1000 Review for the Pocket PC
18th August 2002
Reviewed by Kevin Tea (Reproduced
with Kind Permission of PDA Pro)
My experience with
TomTom CityMaps and RoutePlanner has long proved to me
that mapping is one of the killer apps for the PDA. As
stand alone programs they are just invaluable, but add
the extra dimension of GPS and you start what our
American friends call "pushing the envelope."
Navman 1000 comes from the same pedigree as the 3000i
reviewed elsewhere on PDA Pro, but is very different
in that instead of coming in a chunky, hernia inducing
sleeve, slips neatly into a CF1 slot.
doubts that the relative small size of the kit (pictured
right) was going to affect performance was soon cleared.
For most of this test the Navman was driven around
in my old Daihatsu FourTrak, the bodywork of which
is 90 per cent metal.
However, the signal came through
loud and clear. If, for whatever reason, you lost
the signal, it was impossible to get the system up
and running again without stopping. This was also
true in my wife's Mondeo on a trip to York.
Despite its size, the Navman 1000 is
There are plenty of visual aids to tell
you what is going on while the
satellites are tracked.
the box is a plethora of bits of plastic to enable
you to "adhere" the universal mounting bracket
to the windscreen and two vehicle power adapters,
one for Hewlett Packard PDAs and the other for the
Navman comes with Smartpath Trip and City software,
which is TomTom Routeplanner and CityMaps rebadged.
I did uninstall my TomTom software and tried Smartpath
but there was some nanny state message warning about
driving cars while using GPS, so I reverted back to
my original TomTom setup with the Navman 1000 GPS
driver software loaded.
either CityMaps or RoutePlanner you go to the Properties
menu to find the GPS options. These are very simple
to use and there is the vital facility to keep the
PDA switched on during your journey. This removes
the threat of the PDA turning itself off via the default
settings, you loosing the satellites and having to
start from scratch.
initial time to first fix was surprisingly fast -
less than 90 seconds, although this was lengthened
on subsequent uses for some reason. If you have a
low boredom threshold, there is plenty going on screenwise
in the way of vertical bar charts and satellite locations.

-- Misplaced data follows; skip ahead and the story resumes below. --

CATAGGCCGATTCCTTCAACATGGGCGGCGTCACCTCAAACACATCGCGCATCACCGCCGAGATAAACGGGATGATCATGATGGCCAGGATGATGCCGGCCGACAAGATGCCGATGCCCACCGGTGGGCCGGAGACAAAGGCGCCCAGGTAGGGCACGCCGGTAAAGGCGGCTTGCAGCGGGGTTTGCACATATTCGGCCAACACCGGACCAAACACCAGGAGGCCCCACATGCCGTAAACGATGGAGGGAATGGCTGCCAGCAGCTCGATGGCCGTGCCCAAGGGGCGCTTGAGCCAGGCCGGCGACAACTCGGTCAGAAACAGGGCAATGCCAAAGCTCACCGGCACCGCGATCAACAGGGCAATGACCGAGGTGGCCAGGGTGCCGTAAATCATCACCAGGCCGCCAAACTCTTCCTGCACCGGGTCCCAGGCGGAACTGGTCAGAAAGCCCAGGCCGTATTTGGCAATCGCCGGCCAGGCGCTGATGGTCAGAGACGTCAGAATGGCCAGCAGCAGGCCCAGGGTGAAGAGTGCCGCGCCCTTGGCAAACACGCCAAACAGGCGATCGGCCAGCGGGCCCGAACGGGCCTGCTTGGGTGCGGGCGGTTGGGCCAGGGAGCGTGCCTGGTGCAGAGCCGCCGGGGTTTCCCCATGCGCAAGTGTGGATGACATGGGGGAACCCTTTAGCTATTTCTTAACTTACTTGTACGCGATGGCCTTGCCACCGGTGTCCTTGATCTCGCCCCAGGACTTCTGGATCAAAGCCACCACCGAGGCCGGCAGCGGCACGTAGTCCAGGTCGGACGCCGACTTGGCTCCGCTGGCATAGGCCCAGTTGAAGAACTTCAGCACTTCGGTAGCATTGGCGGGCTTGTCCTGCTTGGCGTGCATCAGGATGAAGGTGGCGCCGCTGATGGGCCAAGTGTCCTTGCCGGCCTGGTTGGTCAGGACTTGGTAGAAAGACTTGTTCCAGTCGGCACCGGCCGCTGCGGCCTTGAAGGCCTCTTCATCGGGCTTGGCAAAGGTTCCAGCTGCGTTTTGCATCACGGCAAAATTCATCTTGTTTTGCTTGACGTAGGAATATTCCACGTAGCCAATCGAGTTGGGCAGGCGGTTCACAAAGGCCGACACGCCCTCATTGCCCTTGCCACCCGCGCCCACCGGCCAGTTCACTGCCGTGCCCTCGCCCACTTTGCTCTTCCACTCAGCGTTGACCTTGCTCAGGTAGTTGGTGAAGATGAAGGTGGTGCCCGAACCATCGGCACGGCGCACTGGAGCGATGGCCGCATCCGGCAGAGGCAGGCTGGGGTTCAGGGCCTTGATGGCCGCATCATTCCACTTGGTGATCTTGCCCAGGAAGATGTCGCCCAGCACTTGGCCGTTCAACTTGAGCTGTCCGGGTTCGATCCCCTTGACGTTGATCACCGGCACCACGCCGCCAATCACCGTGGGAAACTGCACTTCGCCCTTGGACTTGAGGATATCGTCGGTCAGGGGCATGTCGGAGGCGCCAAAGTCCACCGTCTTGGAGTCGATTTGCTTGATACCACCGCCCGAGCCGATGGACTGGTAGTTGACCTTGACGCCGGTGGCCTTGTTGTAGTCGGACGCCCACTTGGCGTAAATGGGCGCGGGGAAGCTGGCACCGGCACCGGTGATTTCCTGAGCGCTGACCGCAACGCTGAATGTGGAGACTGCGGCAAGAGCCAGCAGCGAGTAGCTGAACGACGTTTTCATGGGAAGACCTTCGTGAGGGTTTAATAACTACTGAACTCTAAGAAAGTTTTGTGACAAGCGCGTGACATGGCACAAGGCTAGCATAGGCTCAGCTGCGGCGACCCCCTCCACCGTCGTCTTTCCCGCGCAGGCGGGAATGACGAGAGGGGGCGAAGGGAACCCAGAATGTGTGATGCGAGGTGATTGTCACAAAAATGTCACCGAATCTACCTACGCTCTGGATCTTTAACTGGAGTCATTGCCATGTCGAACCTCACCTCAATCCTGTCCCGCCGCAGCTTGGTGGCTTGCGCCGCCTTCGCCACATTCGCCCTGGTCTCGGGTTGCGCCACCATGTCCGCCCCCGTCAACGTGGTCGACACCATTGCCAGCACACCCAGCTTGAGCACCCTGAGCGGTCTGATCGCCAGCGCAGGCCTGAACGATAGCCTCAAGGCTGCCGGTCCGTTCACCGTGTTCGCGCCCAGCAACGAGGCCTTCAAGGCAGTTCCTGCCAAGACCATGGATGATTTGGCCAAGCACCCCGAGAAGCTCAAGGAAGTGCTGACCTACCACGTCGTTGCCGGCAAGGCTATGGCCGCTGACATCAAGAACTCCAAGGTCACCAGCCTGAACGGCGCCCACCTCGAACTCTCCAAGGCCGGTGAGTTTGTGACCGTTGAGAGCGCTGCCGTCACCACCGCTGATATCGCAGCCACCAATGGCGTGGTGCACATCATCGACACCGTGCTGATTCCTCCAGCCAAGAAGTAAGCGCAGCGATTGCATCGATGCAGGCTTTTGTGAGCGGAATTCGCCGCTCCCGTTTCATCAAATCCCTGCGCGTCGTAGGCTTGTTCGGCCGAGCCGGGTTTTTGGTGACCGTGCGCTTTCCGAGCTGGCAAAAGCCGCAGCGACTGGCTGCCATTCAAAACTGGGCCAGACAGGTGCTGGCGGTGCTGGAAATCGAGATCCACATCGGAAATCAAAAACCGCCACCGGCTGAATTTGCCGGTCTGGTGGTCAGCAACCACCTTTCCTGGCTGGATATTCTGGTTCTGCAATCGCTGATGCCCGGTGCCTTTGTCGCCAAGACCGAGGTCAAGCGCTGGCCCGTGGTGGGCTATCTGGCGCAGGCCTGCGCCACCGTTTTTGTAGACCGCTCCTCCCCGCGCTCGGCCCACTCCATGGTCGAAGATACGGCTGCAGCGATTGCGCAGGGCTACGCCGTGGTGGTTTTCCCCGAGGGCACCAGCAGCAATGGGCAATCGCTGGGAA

the route is simplicity itself and once you are on
the move that old friend, the little blue arrow, traces
your progress. On one drive down from the fells to
Penrith, I deviated from the planned route along some
backrounds and the GPS trackers kept me comfortable
with the arrow pointing towards my destination and
letting me know I was going in the right direction.
the two weeks of testing I was not aware of any serious
deviations in terms of accuracy and had I been able
to use the device on a recent trip to the remote Mani
peninsula in Greece I would have happily followed
its suggested course.
are downsides to the Navman 1000.
because it eats up your CF slot, there is no facility
to store maps on a CF card. If you have 64mb as basic
memory this may not be a problem. But if you had just
32mb basic memory and you needed to take along detailed
maps then there is not a lot of scope for other third
party software such as PIMs e-books, expenses
While on the
move, the GPS status
page provides you
with data such as
car speed and the
which you are heading.
precisely where I am. That
blue arrow tells you
Knowing the area better that the
software, I decided
to go "off piste."
comforting blue arrow
let me know that
I was heading in the
if for whatever reason you lost the satellites signals
there is no way to recover the positioning while on
the move. Twice this happened to me and on both occasions
I had to stop and wait for the system to restart and
realign itself. If the unit had come with an external
antennae then I am sure this could have been overcome.
pricing. At £239.99 (€389.00) I feel that
the unit is overpriced, particularly in the light
of the CF slot limitations.
terms of its size/power ratio the Navman 1000 is an
efficient little piece of it, but the lack of CF support
is the main drawback for those who travel widely and
need to carry a substantial number of maps.